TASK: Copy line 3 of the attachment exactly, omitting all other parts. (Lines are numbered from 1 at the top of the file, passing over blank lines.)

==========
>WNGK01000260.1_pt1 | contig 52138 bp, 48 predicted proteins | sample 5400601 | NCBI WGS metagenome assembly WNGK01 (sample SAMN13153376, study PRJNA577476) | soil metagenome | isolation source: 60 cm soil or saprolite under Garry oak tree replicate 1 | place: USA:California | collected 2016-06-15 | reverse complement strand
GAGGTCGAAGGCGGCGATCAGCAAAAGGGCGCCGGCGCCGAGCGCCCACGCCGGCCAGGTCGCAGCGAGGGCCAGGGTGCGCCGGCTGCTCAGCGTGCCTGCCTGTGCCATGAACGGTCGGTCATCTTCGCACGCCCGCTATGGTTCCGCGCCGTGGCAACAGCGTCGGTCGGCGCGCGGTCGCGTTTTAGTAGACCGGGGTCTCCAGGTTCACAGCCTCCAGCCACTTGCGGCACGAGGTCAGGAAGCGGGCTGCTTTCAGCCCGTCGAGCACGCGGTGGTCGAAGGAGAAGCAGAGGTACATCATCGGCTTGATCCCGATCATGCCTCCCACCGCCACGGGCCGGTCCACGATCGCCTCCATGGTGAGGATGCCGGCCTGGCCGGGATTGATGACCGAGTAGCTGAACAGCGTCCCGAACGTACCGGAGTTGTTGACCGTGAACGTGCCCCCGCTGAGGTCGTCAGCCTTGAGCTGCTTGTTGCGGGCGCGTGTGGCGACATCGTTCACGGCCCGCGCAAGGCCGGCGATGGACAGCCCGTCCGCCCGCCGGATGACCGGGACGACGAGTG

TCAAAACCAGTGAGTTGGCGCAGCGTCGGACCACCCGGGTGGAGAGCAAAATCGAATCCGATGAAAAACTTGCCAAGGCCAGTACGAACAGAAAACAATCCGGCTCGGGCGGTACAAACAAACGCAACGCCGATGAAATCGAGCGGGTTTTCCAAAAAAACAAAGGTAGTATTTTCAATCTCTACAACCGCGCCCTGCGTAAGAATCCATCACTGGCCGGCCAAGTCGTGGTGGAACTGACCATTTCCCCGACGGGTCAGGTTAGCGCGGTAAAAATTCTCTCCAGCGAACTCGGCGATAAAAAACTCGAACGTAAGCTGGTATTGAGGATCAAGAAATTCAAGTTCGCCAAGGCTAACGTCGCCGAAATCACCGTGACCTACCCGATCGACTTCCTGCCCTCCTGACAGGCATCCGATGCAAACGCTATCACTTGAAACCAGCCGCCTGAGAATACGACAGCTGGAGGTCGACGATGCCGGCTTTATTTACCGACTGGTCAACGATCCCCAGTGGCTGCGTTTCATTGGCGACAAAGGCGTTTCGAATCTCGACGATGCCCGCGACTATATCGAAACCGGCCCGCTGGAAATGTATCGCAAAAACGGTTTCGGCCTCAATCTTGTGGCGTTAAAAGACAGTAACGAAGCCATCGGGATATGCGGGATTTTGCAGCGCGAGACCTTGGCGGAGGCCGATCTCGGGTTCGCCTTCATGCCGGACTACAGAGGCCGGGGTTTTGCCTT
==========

TCAAAACCAGTGAGTTGGCGCAGCGTCGGACCACCCGGGTGGAGAGCAAAATCGAATCCGATGAAAAACTTGCCAAGGCCAGTACGAACAGAAAACAATCCGGCTCGGGCGGTACAAACAAACGCAACGCCGATGAAATCGAGCGGGTTTTCCAAAAAAACAAAGGTAGTATTTTCAATCTCTACAACCGCGCCCTGCGTAAGAATCCATCACTGGCCGGCCAAGTCGTGGTGGAACTGACCATTTCCCCGACGGGTCAGGTTAGCGCGGTAAAAATTCTCTCCAGCGAACTCGGCGATAAAAAACTCGAACGTAAGCTGGTATTGAGGATCAAGAAATTCAAGTTCGCCAAGGCTAACGTCGCCGAAATCACCGTGACCTACCCGATCGACTTCCTGCCCTCCTGACAGGCATCCGATGCAAACGCTATCACTTGAAACCAGCCGCCTGAGAATACGACAGCTGGAGGTCGACGATGCCGGCTTTATTTACCGACTGGTCAACGATCCCCAGTGGCTGCGTTTCATTGGCGACAAAGGCGTTTCGAATCTCGACGATGCCCGCGACTATATCGAAACCGGCCCGCTGGAAATGTATCGCAAAAACGGTTTCGGCCTCAATCTTGTGGCGTTAAAAGACAGTAACGAAGCCATCGGGATATGCGGGATTTTGCAGCGCGAGACCTTGGCGGAGGCCGATCTCGGGTTCGCCTTCATGCCGGACTACAGAGGCCGGGGTTTTGCCTT